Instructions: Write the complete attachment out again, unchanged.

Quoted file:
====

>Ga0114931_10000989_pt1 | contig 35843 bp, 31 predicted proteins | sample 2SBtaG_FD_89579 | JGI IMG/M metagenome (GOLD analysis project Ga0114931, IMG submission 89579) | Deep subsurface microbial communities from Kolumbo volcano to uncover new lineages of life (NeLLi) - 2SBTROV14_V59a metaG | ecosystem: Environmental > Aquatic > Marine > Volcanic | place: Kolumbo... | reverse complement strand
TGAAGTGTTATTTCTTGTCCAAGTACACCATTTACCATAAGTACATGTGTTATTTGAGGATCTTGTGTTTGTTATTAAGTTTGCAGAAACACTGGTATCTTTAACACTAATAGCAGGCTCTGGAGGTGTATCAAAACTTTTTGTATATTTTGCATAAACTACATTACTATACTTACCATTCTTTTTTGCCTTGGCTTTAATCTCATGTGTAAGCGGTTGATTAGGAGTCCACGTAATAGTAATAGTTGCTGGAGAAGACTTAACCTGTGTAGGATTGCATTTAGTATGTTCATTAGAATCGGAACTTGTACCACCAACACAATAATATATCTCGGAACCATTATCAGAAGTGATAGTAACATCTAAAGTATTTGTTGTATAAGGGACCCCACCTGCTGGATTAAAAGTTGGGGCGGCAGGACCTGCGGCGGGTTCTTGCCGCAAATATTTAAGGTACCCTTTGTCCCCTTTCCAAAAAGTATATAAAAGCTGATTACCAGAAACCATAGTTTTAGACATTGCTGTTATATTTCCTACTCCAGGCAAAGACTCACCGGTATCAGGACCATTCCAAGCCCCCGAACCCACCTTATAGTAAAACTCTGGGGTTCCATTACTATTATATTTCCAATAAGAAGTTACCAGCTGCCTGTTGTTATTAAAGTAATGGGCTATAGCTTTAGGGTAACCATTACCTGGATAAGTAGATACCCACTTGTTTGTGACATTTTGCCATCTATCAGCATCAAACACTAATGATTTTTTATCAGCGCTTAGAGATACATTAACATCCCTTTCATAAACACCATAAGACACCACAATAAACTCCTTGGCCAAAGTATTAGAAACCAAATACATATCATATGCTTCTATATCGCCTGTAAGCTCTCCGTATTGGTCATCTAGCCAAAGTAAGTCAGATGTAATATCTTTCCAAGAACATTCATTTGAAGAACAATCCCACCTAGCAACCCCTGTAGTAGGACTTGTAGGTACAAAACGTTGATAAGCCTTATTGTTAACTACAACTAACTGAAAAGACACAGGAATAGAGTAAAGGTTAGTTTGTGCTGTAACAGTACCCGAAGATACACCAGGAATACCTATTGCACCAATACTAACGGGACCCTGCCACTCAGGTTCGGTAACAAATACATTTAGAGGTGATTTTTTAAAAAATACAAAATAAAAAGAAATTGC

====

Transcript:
>Ga0114931_10000989_pt1 | contig 35843 bp, 31 predicted proteins | sample 2SBtaG_FD_89579 | JGI IMG/M metagenome (GOLD analysis project Ga0114931, IMG submission 89579) | Deep subsurface microbial communities from Kolumbo volcano to uncover new lineages of life (NeLLi) - 2SBTROV14_V59a metaG | ecosystem: Environmental > Aquatic > Marine > Volcanic | place: Kolumbo... | reverse complement strand
TGAAGTGTTATTTCTTGTCCAAGTACACCATTTACCATAAGTACATGTGTTATTTGAGGATCTTGTGTTTGTTATTAAGTTTGCAGAAACACTGGTATCTTTAACACTAATAGCAGGCTCTGGAGGTGTATCAAAACTTTTTGTATATTTTGCATAAACTACATTACTATACTTACCATTCTTTTTTGCCTTGGCTTTAATCTCATGTGTAAGCGGTTGATTAGGAGTCCACGTAATAGTAATAGTTGCTGGAGAAGACTTAACCTGTGTAGGATTGCATTTAGTATGTTCATTAGAATCGGAACTTGTACCACCAACACAATAATATATCTCGGAACCATTATCAGAAGTGATAGTAACATCTAAAGTATTTGTTGTATAAGGGACCCCACCTGCTGGATTAAAAGTTGGGGCGGCAGGACCTGCGGCGGGTTCTTGCCGCAAATATTTAAGGTACCCTTTGTCCCCTTTCCAAAAAGTATATAAAAGCTGATTACCAGAAACCATAGTTTTAGACATTGCTGTTATATTTCCTACTCCAGGCAAAGACTCACCGGTATCAGGACCATTCCAAGCCCCCGAACCCACCTTATAGTAAAACTCTGGGGTTCCATTACTATTATATTTCCAATAAGAAGTTACCAGCTGCCTGTTGTTATTAAAGTAATGGGCTATAGCTTTAGGGTAACCATTACCTGGATAAGTAGATACCCACTTGTTTGTGACATTTTGCCATCTATCAGCATCAAACACTAATGATTTTTTATCAGCGCTTAGAGATACATTAACATCCCTTTCATAAACACCATAAGACACCACAATAAACTCCTTGGCCAAAGTATTAGAAACCAAATACATATCATATGCTTCTATATCGCCTGTAAGCTCTCCGTATTGGTCATCTAGCCAAAGTAAGTCAGATGTAATATCTTTCCAAGAACATTCATTTGAAGAACAATCCCACCTAGCAACCCCTGTAGTAGGACTTGTAGGTACAAAACGTTGATAAGCCTTATTGTTAACTACAACTAACTGAAAAGACACAGGAATAGAGTAAAGGTTAGTTTGTGCTGTAACAGTACCCGAAGATACACCAGGAATACCTATTGCACCAATACTAACGGGACCCTGCCACTCAGGTTCGGTAACAAATACATTTAGAGGTGATTTTTTAAAAAATACAAAATAAAAAGAAATTGC